Author(s): Clements CS, Dunstone MA, Macdonald WA, McCluskey J, Rossjohn J
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Abstract The interaction between the alphabeta T cell receptor (TCR) and the peptide bound to the major histocompatibility complex class I molecule (pMHC-I) constitutes a central interaction in adaptive immunity. How these receptors interact with such low affinity while maintaining exquisite specificity for peptide antigen and host MHC (MHC-I restriction) remains a challenge to be explained by structural immunologists. Moreover, how this extracellular interaction is transmitted as an intracellular signal via the CD3 complex remains unresolved. Nevertheless, several structures of TCRs, non-liganded and ligated to a defined pMHC-I, combined with detailed biophysical analyses, have provided insight of the structural basis of MHC-I restriction. In addition, structures of isolated CD3 components have enabled T cell signalling mechanisms to be postulated. Recent findings in this area, which include seven distinct TCR/pMHC-I complexes, have fundamental implications in adaptive immunity as well as therapeutic applications to modulate the adaptive immune response.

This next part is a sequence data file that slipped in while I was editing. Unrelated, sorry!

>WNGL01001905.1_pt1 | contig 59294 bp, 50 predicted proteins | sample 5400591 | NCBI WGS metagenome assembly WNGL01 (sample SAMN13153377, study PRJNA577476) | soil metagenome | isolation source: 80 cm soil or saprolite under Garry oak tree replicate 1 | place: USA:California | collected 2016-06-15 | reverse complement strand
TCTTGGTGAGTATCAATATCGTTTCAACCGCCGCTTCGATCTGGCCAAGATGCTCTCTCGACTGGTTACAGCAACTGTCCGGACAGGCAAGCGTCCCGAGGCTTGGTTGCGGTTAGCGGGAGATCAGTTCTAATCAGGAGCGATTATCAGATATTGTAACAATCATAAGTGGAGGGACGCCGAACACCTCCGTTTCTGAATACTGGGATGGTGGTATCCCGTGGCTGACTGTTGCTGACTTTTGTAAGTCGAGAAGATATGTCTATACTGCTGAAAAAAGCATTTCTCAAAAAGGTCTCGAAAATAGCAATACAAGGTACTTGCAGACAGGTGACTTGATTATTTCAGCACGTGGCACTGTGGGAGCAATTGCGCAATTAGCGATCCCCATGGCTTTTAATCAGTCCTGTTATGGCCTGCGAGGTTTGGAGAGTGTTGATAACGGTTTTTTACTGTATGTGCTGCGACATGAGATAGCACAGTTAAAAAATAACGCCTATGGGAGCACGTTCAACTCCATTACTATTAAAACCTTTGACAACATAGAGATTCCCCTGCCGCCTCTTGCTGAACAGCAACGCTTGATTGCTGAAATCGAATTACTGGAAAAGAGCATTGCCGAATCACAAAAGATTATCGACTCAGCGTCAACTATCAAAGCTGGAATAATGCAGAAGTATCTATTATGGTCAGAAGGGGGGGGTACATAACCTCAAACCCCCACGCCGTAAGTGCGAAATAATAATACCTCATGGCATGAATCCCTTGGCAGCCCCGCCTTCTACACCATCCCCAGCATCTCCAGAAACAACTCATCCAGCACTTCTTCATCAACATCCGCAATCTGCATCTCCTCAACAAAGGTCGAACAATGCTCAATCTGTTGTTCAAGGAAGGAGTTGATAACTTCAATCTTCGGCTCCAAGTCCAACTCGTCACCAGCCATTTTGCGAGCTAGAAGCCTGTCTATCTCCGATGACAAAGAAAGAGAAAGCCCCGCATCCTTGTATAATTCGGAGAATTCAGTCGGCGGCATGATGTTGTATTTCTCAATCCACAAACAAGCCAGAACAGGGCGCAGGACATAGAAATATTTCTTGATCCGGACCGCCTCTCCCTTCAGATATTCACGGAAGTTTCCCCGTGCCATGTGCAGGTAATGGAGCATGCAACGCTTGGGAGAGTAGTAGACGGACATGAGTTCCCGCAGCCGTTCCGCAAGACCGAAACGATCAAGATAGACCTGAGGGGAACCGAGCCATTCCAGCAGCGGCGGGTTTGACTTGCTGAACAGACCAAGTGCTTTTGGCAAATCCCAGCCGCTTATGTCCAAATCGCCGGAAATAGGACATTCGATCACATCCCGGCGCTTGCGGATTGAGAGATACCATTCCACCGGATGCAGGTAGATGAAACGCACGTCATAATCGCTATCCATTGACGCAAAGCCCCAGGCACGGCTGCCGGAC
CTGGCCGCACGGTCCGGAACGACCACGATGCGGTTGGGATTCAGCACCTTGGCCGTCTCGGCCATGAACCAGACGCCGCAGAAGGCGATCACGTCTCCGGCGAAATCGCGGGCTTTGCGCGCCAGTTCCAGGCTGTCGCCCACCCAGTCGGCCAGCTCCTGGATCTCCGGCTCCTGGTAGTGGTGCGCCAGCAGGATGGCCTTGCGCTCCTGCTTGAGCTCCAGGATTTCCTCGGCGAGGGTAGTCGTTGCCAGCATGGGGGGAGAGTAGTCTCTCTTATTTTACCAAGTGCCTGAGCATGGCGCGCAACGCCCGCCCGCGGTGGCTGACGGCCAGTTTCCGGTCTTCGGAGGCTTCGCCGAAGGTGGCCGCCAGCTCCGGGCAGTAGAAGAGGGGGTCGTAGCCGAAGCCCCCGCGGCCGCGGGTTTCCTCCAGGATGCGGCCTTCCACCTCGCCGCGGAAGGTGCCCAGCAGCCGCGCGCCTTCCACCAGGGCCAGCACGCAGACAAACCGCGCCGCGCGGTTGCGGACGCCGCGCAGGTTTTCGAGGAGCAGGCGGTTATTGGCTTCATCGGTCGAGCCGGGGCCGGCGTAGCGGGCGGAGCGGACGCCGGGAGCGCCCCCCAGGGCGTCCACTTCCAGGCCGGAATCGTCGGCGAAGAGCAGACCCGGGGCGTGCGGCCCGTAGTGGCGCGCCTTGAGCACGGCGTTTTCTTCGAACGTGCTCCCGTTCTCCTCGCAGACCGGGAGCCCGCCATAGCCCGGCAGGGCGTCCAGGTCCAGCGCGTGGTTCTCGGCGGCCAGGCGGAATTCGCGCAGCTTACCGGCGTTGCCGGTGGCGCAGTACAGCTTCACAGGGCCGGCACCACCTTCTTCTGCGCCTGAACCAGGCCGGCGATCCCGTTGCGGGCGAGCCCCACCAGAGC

This article was published in Curr Opin Struct Biol
and referenced in Journal of Cancer Science & Therapy